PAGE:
Exclusivity, or the unreliability of Wikipedia

I have long claimed that Wikipedia is strongly biased against knowledge that comes either from non-English-language sources and from cultures (and subcultures) where most of their practices are undocumented. This is cultural imperialism. And I have also long claimed that its now-standard requirement for references (that are not dictionaries and encyclopaedias) are also hindrances into knowledge dissemination. However, during today’s synchronous seminar a different picture of how exclusive Wikipedia has become emerged.

It turns out that last year they also did a class project on Wikipedia. And it turned out that most of the stuff they wrote about were deleted. Not edited. Just deleted. On what amounts to bogus grounds.

We are talking about a field that, even though can still be emerging already, already has tons of English-language literature published in English-speaking countries. This is a bias that is not even against non-white, non-English-speaking cultures. It is outright unfathomable.

What of attitude, really, is this?

This of course is rooted not only in the current focus of references, but also on the “principle” of “notability,” which I have always found to be incomprehensible. You can’t imagine when anything will become important. If there were no “notability” requirement, then the second the thing becomes “notable” (whatever notable means), Wikipedia will be the only encyclopaedia in the world to talk about that thing. That would be an unmatched advantage.

Whoever is in control of Wikipedia certainly has no such vision. They only focus on short term measurable success, on duplicating the accomplishments of traditional encyclopaedias. They used to talk about knowledge contribution as their fundamental principle; but that is probably one of the biggest lies that ever came out of an entity that purports to belong to the free culture.

Unexpected discovery on Big Welcome Day

I actually talked about this in my study plan: my lack of knowledge about AODA’s effects on non-digital design. So I was pleasantly surprised when I was checking out the stuff that I got from RGD Ontario’s booth and found Access Ability : A Practical Handbook on Accessible Graphic Design.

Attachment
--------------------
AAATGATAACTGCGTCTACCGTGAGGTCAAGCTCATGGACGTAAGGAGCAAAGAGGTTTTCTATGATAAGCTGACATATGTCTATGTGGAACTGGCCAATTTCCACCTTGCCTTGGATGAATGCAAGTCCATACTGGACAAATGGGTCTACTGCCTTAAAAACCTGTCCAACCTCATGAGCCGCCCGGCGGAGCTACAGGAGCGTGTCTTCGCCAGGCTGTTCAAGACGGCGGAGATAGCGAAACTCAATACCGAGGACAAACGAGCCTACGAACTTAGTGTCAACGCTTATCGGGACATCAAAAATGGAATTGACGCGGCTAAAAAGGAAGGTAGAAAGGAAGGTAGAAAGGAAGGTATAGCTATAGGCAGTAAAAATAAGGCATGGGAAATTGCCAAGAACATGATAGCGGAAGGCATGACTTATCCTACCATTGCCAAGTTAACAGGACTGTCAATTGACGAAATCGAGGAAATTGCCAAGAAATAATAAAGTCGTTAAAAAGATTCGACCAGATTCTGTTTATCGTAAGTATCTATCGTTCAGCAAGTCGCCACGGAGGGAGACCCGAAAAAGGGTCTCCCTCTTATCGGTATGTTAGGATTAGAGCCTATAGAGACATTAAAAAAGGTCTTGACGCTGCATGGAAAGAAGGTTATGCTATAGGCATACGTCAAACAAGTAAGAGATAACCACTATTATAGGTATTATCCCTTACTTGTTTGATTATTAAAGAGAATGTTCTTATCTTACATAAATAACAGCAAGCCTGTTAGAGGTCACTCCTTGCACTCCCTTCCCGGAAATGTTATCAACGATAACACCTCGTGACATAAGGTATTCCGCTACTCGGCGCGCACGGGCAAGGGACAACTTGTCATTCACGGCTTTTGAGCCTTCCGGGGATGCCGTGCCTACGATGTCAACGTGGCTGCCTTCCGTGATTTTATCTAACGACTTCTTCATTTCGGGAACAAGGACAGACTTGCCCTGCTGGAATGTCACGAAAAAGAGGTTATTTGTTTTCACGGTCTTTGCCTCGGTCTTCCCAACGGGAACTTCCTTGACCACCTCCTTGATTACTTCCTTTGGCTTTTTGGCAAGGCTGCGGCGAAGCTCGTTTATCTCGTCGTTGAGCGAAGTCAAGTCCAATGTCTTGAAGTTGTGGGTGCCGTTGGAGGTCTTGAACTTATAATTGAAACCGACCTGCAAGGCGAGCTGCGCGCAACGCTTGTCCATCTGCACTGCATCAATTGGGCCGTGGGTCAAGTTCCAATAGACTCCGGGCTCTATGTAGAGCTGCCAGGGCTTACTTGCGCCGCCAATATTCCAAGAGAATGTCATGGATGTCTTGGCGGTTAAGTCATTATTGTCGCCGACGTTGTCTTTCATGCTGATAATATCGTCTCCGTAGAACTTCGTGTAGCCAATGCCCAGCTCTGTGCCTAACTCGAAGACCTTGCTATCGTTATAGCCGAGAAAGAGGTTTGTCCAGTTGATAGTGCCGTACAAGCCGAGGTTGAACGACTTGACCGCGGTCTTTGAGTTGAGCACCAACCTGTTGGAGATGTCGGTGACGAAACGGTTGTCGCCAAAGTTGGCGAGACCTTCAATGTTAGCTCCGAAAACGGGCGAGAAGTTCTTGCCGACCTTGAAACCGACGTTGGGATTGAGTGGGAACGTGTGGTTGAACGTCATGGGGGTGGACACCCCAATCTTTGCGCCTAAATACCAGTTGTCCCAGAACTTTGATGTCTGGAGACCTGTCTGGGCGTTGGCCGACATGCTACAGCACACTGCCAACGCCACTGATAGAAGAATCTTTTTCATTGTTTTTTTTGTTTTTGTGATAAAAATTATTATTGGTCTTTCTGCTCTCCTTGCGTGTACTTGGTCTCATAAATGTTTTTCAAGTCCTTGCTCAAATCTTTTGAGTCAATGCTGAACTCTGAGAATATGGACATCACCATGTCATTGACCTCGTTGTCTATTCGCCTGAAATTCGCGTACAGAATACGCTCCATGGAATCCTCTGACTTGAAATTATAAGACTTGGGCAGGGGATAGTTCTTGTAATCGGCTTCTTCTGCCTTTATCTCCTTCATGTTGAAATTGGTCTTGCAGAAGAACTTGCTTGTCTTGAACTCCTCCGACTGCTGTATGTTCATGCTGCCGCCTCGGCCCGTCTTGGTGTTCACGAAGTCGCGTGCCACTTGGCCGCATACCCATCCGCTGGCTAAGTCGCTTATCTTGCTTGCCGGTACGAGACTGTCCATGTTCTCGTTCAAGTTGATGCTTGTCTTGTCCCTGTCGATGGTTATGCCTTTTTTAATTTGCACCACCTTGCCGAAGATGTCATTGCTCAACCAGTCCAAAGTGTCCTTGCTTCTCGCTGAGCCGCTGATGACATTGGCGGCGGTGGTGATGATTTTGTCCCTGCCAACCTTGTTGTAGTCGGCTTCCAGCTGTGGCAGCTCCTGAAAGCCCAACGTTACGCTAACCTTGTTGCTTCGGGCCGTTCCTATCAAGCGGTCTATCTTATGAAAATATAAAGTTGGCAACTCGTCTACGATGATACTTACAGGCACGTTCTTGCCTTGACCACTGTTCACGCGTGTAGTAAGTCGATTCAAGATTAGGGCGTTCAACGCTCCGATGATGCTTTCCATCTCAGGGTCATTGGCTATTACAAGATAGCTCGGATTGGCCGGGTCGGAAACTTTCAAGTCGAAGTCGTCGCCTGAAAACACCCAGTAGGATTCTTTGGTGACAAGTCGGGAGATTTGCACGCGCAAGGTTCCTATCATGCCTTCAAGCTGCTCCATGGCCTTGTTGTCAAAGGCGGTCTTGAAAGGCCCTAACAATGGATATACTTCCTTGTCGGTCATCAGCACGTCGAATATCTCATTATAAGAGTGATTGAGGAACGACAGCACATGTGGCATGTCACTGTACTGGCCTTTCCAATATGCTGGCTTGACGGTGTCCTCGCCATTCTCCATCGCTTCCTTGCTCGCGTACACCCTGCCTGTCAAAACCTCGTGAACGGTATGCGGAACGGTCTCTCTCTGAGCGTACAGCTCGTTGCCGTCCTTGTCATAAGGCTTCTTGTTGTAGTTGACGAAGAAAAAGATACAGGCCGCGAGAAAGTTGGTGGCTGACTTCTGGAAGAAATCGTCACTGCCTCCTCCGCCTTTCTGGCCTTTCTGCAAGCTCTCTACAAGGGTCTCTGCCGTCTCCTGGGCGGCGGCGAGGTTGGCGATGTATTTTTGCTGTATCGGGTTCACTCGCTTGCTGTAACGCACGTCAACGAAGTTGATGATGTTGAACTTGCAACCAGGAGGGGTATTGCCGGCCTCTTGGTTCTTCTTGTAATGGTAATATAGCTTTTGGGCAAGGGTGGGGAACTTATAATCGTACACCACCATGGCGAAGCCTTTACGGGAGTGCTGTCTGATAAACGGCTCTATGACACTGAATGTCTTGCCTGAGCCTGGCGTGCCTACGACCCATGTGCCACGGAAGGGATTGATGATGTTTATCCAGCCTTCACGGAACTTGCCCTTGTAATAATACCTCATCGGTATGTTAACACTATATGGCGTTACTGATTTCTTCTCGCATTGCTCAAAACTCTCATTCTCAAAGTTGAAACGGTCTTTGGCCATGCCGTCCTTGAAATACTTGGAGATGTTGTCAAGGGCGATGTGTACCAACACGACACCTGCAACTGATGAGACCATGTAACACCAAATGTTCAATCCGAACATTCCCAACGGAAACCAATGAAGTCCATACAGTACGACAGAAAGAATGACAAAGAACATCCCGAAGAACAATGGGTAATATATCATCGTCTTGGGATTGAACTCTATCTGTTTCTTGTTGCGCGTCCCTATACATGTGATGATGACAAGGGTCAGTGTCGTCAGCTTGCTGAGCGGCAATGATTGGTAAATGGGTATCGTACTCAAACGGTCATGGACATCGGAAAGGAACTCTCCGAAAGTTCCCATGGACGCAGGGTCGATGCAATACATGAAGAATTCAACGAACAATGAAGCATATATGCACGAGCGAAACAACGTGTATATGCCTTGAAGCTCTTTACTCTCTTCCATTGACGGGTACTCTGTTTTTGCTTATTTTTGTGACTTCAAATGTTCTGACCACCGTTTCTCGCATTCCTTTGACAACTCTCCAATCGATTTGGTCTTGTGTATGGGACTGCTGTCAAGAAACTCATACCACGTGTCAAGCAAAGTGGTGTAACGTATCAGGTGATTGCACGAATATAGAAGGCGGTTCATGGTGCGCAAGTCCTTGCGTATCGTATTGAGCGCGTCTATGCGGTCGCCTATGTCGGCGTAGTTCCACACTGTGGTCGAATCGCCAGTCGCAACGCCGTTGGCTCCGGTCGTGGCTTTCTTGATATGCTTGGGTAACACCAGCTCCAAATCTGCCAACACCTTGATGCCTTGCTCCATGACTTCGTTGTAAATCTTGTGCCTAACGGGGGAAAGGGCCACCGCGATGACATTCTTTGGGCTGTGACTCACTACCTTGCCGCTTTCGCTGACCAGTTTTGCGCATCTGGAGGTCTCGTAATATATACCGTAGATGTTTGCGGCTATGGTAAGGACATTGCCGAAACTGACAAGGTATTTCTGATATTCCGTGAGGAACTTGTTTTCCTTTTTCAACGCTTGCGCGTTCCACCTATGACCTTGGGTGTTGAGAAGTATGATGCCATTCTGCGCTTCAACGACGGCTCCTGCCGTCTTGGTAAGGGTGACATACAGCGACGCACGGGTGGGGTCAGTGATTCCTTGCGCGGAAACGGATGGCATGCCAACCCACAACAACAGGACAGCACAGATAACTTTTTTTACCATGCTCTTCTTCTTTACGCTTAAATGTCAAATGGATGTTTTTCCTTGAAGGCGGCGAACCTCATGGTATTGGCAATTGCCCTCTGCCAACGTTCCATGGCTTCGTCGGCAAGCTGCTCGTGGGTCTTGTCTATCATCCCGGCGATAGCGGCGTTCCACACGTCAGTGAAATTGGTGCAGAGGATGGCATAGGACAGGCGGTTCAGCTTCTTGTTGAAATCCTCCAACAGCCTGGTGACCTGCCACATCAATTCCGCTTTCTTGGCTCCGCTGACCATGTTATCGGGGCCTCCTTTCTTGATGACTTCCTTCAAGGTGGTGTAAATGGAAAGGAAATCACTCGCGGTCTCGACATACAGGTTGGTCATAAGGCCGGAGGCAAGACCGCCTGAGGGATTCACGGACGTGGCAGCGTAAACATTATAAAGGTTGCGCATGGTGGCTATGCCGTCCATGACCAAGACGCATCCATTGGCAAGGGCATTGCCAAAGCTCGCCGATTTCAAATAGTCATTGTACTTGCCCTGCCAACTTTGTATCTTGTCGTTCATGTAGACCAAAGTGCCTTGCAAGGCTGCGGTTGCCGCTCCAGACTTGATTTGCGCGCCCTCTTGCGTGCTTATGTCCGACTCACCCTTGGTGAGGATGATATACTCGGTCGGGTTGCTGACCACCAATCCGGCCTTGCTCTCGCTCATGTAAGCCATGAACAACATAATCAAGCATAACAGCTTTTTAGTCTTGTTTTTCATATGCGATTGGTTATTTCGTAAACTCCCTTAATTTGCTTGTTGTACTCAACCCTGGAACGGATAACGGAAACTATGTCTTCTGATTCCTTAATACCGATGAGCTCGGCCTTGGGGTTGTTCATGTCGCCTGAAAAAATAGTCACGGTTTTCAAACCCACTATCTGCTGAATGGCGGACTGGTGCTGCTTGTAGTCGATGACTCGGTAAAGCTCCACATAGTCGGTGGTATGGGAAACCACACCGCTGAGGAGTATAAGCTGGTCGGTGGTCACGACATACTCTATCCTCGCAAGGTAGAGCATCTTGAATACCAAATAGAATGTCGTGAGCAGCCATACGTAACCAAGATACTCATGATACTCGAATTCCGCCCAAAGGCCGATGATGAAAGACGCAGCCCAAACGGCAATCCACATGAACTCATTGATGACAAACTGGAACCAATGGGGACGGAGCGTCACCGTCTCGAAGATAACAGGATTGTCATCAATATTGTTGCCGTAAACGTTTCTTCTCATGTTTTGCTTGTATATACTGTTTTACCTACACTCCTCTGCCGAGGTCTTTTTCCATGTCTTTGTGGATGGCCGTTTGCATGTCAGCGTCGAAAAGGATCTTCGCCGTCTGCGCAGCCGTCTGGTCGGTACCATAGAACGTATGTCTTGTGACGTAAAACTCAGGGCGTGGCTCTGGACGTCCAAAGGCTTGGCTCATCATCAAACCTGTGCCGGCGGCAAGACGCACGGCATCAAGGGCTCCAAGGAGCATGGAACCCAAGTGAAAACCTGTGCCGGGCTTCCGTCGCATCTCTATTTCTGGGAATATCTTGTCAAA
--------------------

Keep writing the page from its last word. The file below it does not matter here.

Obviously, three weeks ago I already found Inclusive Design : A Universal Need in the OCAD library. However, the primary focus of that book was interior design and architecture, fields that I wouldn’t be qualified to even touch.

So I was definitely very happy to have found something from none other than RGD Ontario. For one, this means there is something about graphic design to talk about; and secondly, it means that this something is not some obscure, fringe thing that has no consequence—in other words, I am not crazy or wasting my time trying to steer my direction away from digital technologies…

The face2face postcard project

For outliers like us, by the time orientation kicks off in September we will already have had our first semester finished (and very likely graded), so participating in any sort of orientation activity might feel a little superfluous. However, I think the face2face postcard project (something that I just found out a couple of days ago that we are even told “not required to participate”) is an interesting enough idea that I will very possibly participate in.

Of course, someone whose first semester is already ending is probably going to be over-thinking about the problem. First off, I perceive the project as essentially having three dimensions: an exercise in identity design, (ok, this might be stretching things a bit) an experiment in interaction design, and (ok, this might seem totally out there but remember my first semester is already almost history) a study in inclusive design.

With the program’s focus on digital inclusion, treating a postcard project as an inclusive design problem might seem like a wacky idea. However, the reality is that the world we live in is still a physical one, constructed of physical things. While digital technology can make many things simpler and more flexible, we can never truly, fully dissociate ourselves from its intrinsic physicality. Moreoever—borrowing the engineer’s jargon—, digital is not “passively safe”—in the sense that if loss of inclusivity is to be considered a catastrophic failure. And so I genuinely believe that inclusivity cannot hinge on digital technology alone; but then what does it even mean for a piece of 5″×7″ cardboard to be “inclusive”?

In the mind of this naïve first-year student, the single true barrier to accessing this piece of 5″×7″ cardboard—which by the way is required to only have my “self portrait” on it—is sightedness: A self portrait on a piece of paper is completely inaccessible to an unsighted person.

Perhaps we can describe the picture, either in the form of text (which can then be fed either to a screen reader or a Braille display) or in the form of audio. So this brings us back to our focus on digital technology. But how do we link the two pieces together? How do we link the piece of cardboard to a website, without the use of any visual element (such as a QR code or a printed URL)? Perhaps we can add the URL in Braille? But can this even be done? (Yes, with Computer Braille Code and a stylus—but will people be able to actually read the Braille I write?…)

Actually this reveals a bigger problem: Assuming that Braille is indeed practical and if Braille is the “passively safe” missing link between the primary 2D artefact and the alternative representation, how much Braille should we use? Are there other non-digital options? How much inclusion should we aim for?

What, really, is the role of print in the context of inclusivity?

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